Soap And Shampoo: Soaps and shampoos don’t tend to go bad. If you can get a good deal, go for it. Watch your price per unit, though. Sales and coupons can make smaller amounts a better deal fairly often. I like to buy large containers of liquid soap and pour it into smaller containers for use.

Dry Rice: I mentioned above how we buy the 50 pound bags of rice at Costco. Dry rice lasts indefinitely if properly stored. It’s well worth buying in bulk if you have large containers you can seal it into.

rice

Dry Beans: If your family eats them, anyhow. I keep some around, but my kids don’t like them at all, so I don’t bulk buy these personally. They are in my earthquake kit because they can be stored indefinitely.

Dry Pasta: Pasta, on the other hand, my kids will eat. Dry pasta is easy to make but doesn’t go bad quickly so long as it’s dry.

cereal

Cereal: I love it when I spot a really good deal on a cereal my family enjoys. The box size is usually the same as normal, so you just have to buy more boxes when a good deal comes around. I’ve often seen boxes that are normally over $4 each drop to $1.25 each at times. It keeps well so long as the package is sealed.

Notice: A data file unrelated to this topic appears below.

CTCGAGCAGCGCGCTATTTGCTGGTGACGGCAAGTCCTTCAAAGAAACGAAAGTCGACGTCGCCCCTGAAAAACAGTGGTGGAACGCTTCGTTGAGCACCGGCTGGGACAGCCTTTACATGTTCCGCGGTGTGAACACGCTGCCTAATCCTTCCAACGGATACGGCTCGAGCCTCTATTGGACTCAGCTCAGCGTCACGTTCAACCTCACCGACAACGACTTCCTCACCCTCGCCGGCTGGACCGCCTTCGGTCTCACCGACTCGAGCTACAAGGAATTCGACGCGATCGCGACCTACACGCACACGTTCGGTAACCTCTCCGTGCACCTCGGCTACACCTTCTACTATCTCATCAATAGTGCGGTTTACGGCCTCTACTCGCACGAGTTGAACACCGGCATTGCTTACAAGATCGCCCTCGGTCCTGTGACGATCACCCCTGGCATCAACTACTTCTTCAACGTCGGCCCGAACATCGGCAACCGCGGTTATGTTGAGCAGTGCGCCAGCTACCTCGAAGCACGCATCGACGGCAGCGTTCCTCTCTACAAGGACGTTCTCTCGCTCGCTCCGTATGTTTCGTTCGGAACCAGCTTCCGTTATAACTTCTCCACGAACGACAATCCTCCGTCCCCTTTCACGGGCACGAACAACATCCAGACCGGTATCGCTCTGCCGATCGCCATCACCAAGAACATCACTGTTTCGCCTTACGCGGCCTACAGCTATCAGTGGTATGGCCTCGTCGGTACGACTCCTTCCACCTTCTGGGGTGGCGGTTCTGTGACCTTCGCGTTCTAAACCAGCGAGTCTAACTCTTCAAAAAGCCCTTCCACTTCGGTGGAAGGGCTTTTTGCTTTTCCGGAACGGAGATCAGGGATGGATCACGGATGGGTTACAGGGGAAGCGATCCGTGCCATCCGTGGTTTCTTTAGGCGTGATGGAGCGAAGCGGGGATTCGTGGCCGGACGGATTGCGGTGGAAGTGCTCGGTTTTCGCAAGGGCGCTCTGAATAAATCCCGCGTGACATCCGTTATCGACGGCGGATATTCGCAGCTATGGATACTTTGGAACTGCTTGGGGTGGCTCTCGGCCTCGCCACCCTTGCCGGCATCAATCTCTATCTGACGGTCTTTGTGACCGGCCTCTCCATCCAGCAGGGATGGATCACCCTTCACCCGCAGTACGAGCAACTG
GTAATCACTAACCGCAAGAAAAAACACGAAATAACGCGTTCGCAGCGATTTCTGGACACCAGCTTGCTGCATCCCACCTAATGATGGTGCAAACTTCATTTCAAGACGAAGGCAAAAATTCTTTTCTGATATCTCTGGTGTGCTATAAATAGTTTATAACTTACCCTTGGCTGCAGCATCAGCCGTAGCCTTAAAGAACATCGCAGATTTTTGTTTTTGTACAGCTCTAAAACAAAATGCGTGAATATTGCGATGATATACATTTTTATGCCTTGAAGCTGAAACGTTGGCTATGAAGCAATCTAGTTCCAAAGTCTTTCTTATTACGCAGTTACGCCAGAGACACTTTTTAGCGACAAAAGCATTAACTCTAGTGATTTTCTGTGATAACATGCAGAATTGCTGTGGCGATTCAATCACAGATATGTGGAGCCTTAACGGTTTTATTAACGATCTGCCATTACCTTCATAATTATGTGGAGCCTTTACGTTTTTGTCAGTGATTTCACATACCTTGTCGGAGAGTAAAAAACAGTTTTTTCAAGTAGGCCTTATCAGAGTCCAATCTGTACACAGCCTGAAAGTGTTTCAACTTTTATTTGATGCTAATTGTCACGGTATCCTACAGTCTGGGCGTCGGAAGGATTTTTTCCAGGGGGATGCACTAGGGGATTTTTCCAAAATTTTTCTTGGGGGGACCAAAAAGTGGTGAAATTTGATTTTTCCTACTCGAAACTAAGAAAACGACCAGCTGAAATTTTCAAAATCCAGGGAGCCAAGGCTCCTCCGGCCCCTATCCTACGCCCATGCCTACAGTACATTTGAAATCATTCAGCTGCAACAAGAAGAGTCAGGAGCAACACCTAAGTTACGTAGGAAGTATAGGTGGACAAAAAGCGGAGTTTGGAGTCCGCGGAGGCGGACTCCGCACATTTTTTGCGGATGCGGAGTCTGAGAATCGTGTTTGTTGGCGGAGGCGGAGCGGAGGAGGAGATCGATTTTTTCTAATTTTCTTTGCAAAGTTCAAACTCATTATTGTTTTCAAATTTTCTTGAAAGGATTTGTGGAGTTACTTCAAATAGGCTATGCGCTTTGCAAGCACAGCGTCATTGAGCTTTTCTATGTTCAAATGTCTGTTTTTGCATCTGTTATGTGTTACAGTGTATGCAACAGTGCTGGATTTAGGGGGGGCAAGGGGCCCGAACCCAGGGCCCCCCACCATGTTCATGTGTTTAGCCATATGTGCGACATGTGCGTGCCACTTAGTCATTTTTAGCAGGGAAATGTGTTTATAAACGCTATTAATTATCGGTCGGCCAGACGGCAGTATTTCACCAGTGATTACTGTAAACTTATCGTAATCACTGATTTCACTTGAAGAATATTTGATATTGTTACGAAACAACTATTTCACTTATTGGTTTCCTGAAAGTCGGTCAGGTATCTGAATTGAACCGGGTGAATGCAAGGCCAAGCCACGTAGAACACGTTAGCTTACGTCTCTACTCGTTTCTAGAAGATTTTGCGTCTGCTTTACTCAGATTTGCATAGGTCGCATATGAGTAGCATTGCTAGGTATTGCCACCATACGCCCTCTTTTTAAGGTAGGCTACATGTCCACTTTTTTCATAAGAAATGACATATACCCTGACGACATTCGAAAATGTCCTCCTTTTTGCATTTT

Canned Food: Most canned food will still be good beyond the best by date printed on the can. You probably don’t want to buy canned food in extra large cans unless you have a need for that quantity all at once. It won’t stay good forever once that can has been opened.

soup cans

Cooking Oil: With a caveat. Don’t buy more cooking oil than you can use before it goes rancid. Different types last anywhere from a few months to a couple years once opened.

Meat If You Have The Freezer Space: If you have the freezer space and can seal the meat up properly, you can get a much better deal on it in bulk. Some people even buy a whole, half, or quarter cow. It may cost more than prepackaged beef, but it’s usually a higher quality beef. For most of us, the warehouse store is just fine.

Pet Food: Most pet foods are dry or canned. They keep pretty well. Dry pet foods should be kept in a sealed container after opening, not only so that it stays fresh, but so that it doesn’t attract pests.